48 bit long


#1

I am playing round with a new file format and needed precision to the nearest nano second so opted for Int64 over 32 (as this would only give me a couple of seconds as signed int ). But as Int64 there’s lots of wasted zeros bloat in file.

I have working 6 byte 48bit being shifted and cast. But I can hear Jules saying don’t do it. I remember a couple of years back seeing something in documentation about a truncated long (or I could be thinking of something else entirely) that would do the same operation but probably better… Is there anything like that ?


#2

It depends just how much space the file is wasting!

If these are huge files and 25% of them is a lot of space then yes, it’s probably worth packing the numbers better. But if these are timestamps then you could probably do even better with something like a variable-length integer format, as you’re unlikely to need all 48 bits, so could save even more space.


#3

So yes I am trying to cut down on space as I representing audio as sums of it’s sinusoids which lends itself to different types of signal processing with the added bonus of no phase issues. Basing part of it on the way MP3 works by filtering into very discrete bands I can predict where a sinusoid will cross in the nano seconds realm.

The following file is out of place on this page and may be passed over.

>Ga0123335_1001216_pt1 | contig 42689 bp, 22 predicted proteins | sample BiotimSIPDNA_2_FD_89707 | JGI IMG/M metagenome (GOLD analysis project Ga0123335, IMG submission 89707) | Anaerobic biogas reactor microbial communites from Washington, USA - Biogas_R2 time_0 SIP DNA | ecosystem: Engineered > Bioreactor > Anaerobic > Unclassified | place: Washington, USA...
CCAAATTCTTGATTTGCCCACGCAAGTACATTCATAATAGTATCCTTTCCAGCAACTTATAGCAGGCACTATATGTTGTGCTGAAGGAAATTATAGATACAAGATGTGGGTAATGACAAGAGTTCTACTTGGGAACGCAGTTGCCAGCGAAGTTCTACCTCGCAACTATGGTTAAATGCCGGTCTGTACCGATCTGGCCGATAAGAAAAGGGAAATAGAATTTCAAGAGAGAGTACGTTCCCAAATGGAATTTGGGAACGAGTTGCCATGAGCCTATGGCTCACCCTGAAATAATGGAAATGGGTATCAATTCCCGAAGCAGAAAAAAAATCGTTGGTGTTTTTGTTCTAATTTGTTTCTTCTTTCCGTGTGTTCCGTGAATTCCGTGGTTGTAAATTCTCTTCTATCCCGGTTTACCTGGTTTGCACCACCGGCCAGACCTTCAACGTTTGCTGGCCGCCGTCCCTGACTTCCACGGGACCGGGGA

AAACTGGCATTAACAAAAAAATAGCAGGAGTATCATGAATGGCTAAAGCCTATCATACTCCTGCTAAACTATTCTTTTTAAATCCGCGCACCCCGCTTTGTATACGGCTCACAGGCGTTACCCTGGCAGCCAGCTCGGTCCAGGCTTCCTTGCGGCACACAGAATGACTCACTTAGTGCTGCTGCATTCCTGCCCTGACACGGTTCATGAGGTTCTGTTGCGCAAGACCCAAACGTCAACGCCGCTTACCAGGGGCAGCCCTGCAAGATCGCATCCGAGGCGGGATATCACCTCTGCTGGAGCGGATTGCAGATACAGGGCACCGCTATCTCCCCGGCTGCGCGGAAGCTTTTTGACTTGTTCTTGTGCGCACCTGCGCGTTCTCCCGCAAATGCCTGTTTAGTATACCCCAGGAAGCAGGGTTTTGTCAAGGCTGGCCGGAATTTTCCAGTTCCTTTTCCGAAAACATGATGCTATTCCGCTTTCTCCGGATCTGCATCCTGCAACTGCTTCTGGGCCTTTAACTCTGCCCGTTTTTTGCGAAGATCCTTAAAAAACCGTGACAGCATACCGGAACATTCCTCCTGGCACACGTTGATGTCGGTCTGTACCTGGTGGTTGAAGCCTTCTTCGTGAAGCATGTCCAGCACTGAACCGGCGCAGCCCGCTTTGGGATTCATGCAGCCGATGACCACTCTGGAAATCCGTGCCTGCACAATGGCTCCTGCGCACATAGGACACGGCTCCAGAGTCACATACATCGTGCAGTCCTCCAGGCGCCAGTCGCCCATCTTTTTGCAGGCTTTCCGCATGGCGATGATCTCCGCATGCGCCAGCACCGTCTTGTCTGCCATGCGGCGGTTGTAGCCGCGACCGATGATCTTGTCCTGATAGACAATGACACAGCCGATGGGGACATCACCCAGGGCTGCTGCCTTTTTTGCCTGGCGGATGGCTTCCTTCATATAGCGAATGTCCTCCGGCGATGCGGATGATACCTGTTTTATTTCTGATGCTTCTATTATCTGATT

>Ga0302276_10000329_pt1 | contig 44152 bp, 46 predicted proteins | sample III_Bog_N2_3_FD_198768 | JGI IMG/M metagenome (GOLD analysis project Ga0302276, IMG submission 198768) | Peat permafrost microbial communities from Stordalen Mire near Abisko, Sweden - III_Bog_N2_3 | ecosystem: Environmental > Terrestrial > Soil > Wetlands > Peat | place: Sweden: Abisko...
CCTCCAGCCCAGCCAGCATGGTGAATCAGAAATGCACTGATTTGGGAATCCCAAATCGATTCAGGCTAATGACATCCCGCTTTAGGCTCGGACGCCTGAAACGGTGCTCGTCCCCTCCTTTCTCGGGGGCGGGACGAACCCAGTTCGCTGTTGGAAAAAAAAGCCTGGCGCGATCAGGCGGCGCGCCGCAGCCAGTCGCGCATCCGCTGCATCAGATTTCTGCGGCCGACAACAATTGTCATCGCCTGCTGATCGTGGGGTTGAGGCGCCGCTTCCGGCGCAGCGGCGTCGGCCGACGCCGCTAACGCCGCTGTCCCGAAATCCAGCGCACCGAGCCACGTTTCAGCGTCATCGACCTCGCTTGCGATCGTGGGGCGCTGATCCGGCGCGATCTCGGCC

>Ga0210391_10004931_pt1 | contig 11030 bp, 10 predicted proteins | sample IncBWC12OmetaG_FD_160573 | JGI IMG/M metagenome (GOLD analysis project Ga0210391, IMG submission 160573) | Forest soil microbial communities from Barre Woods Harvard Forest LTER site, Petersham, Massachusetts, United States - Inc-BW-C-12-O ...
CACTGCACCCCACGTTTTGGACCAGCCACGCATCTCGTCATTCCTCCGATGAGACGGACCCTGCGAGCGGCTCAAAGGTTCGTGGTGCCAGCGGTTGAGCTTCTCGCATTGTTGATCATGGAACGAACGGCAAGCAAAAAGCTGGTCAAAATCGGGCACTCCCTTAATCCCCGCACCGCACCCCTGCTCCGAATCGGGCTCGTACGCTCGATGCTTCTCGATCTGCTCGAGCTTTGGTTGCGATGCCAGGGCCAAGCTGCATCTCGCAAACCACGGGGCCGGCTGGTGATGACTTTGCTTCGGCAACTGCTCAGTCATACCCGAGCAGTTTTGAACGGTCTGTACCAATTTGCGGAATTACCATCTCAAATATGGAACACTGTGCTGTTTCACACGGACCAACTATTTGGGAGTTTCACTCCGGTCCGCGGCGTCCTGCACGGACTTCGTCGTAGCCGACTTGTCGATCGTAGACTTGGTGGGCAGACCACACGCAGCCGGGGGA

The data is basically saved in frames then channels then domains and takes the form of Position (long) , Amplitude (float) pos, amp, pos, amp, pos
So by truncating to 48 bit I would be reducing a recursive 12 bytes down to 10 bytes so worthwhile I think. and 48 bits would give me nano seconds upto 78 hours which way over the intended use. Shrinking 6 bytes down to 5 bytes would only leave just over 3 mins though and use cases are easily going to exceed that so 6 byte / 48bit long seems a good trade off.

Whats the best way of writing this in an output file stream.


#4

I get what your saying about the variable length int which I could express as an Int32 offset from the frames boundaries but It was a little nightmare getting the indexing working efficiently on playback (variable number of sinusoids per second) and the only constant bounds are the frames. Think I’ll keep my sanity for a little while longer before tackling that level of optimisation,